Home > Archives (2006 on) > 2017 > Discrimination laces Democracy

Mainstream, VOL LV No 14 New Delhi March 25, 2017

Discrimination laces Democracy

Saturday 25 March 2017

by Kuldip Nayar

However democratic we may be, discrimi-nation on the basis of the caste system has not diminished. Every day, in some part or the other, there are instances of Dalits being burnt alive. Only the other day Dadri, near Delhi, was the scene of a Dalit family being consigned to fire. In the national Capital itself, a JNU student hung himself because he could not stand the jibe of discrimination. The 28-year-old M.Phil student had dreamt of studying in the JNU and was fortunate to get through after repeated attempts. Hailing from the South, Muthukrishnan was reportedly a sober personality and generally kept to himself.

Surprisingly, there is very little impact on the society or, for that matter, in India. It was just an incident and forgotten. Instead, the country on the whole should have been shaken. Had this been the case of an upper-caste student, there would have been many statements, calling attention notices in Parliament. But there was not even a whisper in the present case. The media was equally guilty because it reported the incident only as a periphery to some other bigger stories. This only underlined that the mediapersons, generally belonging to the upper caste, have the same old mindset. The youth is supposed to be radical, but this was not the case.

Obviously, the deceased student’s father and even some students believe that there was some foul play. The police was led to record the FIR under the relevant provisions because the police thought that it was a case of suicide. The parents have demanded a CBI inquiry. I don’t know how it would make any difference because the CBI would itself depend on the Delhi Police which is in the doghouse.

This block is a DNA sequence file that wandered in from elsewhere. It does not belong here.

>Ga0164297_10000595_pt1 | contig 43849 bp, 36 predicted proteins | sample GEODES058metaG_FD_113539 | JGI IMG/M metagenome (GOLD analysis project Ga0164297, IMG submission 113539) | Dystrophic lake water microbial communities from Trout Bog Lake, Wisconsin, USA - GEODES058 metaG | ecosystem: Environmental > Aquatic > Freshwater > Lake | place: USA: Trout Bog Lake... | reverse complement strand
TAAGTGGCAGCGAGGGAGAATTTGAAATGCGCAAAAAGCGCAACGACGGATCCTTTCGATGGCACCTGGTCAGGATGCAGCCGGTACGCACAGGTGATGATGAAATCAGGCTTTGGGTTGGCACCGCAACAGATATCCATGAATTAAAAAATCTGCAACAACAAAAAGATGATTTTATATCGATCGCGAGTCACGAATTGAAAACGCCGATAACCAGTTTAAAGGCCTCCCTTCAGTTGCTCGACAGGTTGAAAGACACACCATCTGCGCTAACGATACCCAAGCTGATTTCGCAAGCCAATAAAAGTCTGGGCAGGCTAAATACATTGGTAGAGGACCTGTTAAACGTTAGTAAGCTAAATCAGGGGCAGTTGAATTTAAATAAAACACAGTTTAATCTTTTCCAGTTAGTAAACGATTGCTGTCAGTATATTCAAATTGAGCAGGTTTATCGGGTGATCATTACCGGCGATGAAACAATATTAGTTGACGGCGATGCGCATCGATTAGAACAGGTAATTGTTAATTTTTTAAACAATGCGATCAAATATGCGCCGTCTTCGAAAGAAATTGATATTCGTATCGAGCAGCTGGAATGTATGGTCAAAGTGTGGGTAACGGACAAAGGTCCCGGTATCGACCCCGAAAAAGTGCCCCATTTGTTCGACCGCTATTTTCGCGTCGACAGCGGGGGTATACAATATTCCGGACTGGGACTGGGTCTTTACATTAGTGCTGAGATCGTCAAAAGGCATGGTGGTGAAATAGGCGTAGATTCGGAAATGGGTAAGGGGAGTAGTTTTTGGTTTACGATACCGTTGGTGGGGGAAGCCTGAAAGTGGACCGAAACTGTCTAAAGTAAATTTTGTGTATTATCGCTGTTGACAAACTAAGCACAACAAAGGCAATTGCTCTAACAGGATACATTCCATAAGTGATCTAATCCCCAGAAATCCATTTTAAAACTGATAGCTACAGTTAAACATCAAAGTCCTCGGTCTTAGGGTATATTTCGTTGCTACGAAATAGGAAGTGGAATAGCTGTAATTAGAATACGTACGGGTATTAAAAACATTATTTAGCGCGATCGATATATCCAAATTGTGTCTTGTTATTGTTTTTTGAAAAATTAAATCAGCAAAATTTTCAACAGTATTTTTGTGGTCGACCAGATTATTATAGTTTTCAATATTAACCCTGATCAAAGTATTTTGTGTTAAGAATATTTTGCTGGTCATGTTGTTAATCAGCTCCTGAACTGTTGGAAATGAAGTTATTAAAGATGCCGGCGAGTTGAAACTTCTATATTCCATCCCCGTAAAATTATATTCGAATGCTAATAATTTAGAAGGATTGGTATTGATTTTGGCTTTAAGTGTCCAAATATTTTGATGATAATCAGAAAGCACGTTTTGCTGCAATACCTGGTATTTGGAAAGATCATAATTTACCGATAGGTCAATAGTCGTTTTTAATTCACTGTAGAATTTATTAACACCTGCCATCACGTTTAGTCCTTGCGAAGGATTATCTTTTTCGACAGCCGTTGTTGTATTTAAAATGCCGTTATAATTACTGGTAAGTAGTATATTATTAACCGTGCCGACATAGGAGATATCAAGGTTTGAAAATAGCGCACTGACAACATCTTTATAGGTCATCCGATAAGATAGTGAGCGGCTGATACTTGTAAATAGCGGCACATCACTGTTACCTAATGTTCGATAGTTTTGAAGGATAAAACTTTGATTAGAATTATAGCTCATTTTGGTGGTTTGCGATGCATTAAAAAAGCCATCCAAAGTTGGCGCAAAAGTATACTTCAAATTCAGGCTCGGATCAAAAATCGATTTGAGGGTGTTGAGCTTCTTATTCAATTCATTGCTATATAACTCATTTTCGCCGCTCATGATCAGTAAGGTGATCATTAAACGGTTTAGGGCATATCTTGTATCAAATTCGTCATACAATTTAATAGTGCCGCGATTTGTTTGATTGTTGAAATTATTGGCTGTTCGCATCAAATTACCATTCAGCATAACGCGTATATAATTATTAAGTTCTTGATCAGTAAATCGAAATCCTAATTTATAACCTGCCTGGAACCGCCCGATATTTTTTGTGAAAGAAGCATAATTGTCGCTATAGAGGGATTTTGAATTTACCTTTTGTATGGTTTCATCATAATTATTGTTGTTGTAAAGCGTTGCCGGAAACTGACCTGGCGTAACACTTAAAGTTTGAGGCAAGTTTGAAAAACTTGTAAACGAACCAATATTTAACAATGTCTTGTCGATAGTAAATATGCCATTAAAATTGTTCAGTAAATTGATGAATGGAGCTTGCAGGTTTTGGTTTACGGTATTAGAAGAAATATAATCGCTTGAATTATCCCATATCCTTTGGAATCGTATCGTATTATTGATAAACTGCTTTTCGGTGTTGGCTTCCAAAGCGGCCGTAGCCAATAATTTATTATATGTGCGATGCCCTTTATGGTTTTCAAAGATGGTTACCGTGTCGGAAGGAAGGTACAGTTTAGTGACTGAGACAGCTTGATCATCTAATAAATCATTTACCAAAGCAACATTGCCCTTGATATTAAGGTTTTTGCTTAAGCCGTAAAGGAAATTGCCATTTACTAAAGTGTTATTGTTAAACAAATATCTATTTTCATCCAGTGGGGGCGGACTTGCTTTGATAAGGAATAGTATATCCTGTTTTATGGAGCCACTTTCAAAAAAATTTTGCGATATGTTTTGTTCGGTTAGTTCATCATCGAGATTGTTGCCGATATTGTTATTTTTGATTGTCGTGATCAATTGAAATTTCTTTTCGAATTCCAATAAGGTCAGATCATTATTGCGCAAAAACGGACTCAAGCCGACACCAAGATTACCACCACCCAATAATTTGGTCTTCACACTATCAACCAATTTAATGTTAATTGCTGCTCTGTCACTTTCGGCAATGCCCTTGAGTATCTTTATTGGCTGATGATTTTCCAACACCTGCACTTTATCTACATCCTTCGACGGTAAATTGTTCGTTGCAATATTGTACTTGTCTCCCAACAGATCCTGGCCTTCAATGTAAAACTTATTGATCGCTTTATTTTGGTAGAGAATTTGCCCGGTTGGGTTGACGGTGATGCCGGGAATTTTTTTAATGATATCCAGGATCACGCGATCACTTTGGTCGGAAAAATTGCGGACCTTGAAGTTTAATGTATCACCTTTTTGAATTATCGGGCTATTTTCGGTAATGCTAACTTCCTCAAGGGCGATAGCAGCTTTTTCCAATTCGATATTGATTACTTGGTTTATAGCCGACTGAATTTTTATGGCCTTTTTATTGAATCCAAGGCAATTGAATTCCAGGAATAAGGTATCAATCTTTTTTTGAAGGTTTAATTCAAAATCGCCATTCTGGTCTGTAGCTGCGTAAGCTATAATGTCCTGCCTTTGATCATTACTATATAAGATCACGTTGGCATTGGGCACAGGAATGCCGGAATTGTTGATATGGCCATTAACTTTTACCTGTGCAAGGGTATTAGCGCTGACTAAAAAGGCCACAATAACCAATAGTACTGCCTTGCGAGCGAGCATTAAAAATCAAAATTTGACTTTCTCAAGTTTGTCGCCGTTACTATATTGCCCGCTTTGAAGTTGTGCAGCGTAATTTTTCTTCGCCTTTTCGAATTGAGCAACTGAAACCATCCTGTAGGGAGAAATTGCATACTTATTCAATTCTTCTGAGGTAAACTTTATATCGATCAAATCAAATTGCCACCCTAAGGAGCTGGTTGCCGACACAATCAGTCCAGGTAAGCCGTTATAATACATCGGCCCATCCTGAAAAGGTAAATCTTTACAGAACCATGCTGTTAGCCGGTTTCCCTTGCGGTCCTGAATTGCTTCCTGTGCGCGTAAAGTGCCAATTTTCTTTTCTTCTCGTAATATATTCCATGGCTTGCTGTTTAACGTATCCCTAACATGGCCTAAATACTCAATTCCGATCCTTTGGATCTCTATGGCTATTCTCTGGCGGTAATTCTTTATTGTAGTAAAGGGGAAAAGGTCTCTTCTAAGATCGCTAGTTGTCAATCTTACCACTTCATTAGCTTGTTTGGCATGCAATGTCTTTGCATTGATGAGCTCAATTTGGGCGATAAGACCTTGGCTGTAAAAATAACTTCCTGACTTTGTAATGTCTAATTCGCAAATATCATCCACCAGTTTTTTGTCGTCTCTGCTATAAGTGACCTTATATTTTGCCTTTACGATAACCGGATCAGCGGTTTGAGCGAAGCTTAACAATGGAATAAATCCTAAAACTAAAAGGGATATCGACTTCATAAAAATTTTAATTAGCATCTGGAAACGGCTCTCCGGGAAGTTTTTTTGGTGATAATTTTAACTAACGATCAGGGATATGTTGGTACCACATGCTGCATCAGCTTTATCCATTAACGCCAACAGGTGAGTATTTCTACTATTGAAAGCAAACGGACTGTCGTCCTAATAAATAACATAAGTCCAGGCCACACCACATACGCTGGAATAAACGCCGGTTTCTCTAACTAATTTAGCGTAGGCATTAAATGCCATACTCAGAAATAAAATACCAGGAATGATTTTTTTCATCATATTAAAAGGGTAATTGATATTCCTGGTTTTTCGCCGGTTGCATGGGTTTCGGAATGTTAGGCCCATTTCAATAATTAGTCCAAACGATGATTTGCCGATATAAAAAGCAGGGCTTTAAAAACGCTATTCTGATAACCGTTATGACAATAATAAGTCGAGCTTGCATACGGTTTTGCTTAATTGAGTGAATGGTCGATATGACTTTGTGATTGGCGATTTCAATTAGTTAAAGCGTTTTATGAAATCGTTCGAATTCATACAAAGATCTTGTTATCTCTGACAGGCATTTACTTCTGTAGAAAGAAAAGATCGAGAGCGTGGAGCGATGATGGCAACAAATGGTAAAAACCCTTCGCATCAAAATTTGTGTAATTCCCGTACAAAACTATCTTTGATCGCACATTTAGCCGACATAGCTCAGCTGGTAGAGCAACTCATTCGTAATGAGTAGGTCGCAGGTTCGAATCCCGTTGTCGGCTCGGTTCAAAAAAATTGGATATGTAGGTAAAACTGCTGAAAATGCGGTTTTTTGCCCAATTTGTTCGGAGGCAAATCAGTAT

A similar issue had cropped up when Rohith Vermula, a Dalit research scholar from the Hyderabad University, committed suicide last year. However, unlike in the JNU student’s death case, there was a big hue and cry over that incident and students took to the streets and the agitation even led to the change of guard at the university’s department. Incidentally, Muth-krishnan had recalled Rohith’s death and condemned the Hyderabad University’s alleged role in the Dalit scholar’s suicide. The JNU student had a Facebook post in which he had criticised the JNU’s new admission policy, obviously recounting several instances where he had to face discrimination.

What do these incidents in the varsities indicate? We need to apply our minds to address the problems that Dalit students face in institutions of higher education. Not long ago, the Hyderabad University had to revoke the suspension of students after Rohith’s death. Indeed, his suicide had caused great shock and resulted in an outrage, but similar sentiments were expressed when Senthil Kumar from Salem, another student from the University of Hyderabad, killed himself in 2008. Muthu-krishnan, too, is from Salem in Tamil Nadu.

There have been over dozen cases of suicide by students, mostly Dalits, in various institutions in Hyderabad between 2007 and 2013. In the North, besides two cases of suicide by Dalit students at the All India Institute of Medical Sciences in Delhi, 14 other cases of suicide by Dalit students were reported between January 2007 and April 2011.